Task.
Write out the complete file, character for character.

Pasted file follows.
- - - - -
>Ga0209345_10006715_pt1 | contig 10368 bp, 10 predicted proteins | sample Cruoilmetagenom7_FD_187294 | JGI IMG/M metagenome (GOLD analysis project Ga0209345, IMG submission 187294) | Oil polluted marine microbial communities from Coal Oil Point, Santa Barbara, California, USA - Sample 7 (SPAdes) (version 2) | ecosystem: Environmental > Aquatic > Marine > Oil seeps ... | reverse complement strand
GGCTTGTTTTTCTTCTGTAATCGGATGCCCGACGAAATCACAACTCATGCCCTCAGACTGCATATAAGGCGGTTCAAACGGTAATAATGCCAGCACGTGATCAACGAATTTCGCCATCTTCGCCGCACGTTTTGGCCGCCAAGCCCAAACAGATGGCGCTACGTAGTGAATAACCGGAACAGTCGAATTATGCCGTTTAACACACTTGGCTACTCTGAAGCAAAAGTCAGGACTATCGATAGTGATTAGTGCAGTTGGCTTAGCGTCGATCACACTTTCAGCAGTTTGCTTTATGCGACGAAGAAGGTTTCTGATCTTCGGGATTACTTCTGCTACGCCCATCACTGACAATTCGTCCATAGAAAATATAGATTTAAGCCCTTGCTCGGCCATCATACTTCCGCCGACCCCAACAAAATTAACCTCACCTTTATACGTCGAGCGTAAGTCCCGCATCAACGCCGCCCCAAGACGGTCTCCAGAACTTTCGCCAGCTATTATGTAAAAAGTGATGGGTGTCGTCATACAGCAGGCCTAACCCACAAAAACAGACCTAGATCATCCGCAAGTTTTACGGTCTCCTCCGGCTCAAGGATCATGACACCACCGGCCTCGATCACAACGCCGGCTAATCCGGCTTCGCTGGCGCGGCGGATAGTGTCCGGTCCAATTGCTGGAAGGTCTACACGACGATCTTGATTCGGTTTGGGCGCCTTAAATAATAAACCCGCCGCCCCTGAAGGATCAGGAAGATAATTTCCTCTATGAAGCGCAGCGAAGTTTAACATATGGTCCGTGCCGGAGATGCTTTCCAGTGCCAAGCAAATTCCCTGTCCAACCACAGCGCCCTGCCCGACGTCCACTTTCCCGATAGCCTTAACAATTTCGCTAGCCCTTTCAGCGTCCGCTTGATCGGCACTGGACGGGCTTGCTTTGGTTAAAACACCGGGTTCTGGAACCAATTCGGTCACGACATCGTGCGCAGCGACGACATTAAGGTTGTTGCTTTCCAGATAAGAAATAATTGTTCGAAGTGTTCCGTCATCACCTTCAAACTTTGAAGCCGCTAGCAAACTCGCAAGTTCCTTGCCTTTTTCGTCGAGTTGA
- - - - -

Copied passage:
>Ga0209345_10006715_pt1 | contig 10368 bp, 10 predicted proteins | sample Cruoilmetagenom7_FD_187294 | JGI IMG/M metagenome (GOLD analysis project Ga0209345, IMG submission 187294) | Oil polluted marine microbial communities from Coal Oil Point, Santa Barbara, California, USA - Sample 7 (SPAdes) (version 2) | ecosystem: Environmental > Aquatic > Marine > Oil seeps ... | reverse complement strand
GGCTTGTTTTTCTTCTGTAATCGGATGCCCGACGAAATCACAACTCATGCCCTCAGACTGCATATAAGGCGGTTCAAACGGTAATAATGCCAGCACGTGATCAACGAATTTCGCCATCTTCGCCGCACGTTTTGGCCGCCAAGCCCAAACAGATGGCGCTACGTAGTGAATAACCGGAACAGTCGAATTATGCCGTTTAACACACTTGGCTACTCTGAAGCAAAAGTCAGGACTATCGATAGTGATTAGTGCAGTTGGCTTAGCGTCGATCACACTTTCAGCAGTTTGCTTTATGCGACGAAGAAGGTTTCTGATCTTCGGGATTACTTCTGCTACGCCCATCACTGACAATTCGTCCATAGAAAATATAGATTTAAGCCCTTGCTCGGCCATCATACTTCCGCCGACCCCAACAAAATTAACCTCACCTTTATACGTCGAGCGTAAGTCCCGCATCAACGCCGCCCCAAGACGGTCTCCAGAACTTTCGCCAGCTATTATGTAAAAAGTGATGGGTGTCGTCATACAGCAGGCCTAACCCACAAAAACAGACCTAGATCATCCGCAAGTTTTACGGTCTCCTCCGGCTCAAGGATCATGACACCACCGGCCTCGATCACAACGCCGGCTAATCCGGCTTCGCTGGCGCGGCGGATAGTGTCCGGTCCAATTGCTGGAAGGTCTACACGACGATCTTGATTCGGTTTGGGCGCCTTAAATAATAAACCCGCCGCCCCTGAAGGATCAGGAAGATAATTTCCTCTATGAAGCGCAGCGAAGTTTAACATATGGTCCGTGCCGGAGATGCTTTCCAGTGCCAAGCAAATTCCCTGTCCAACCACAGCGCCCTGCCCGACGTCCACTTTCCCGATAGCCTTAACAATTTCGCTAGCCCTTTCAGCGTCCGCTTGATCGGCACTGGACGGGCTTGCTTTGGTTAAAACACCGGGTTCTGGAACCAATTCGGTCACGACATCGTGCGCAGCGACGACATTAAGGTTGTTGCTTTCCAGATAAGAAATAATTGTTCGAAGTGTTCCGTCATCACCTTCAAACTTTGAAGCCGCTAGCAAACTCGCAAGTTCCTTGCCTTTTTCGTCGAGTTGA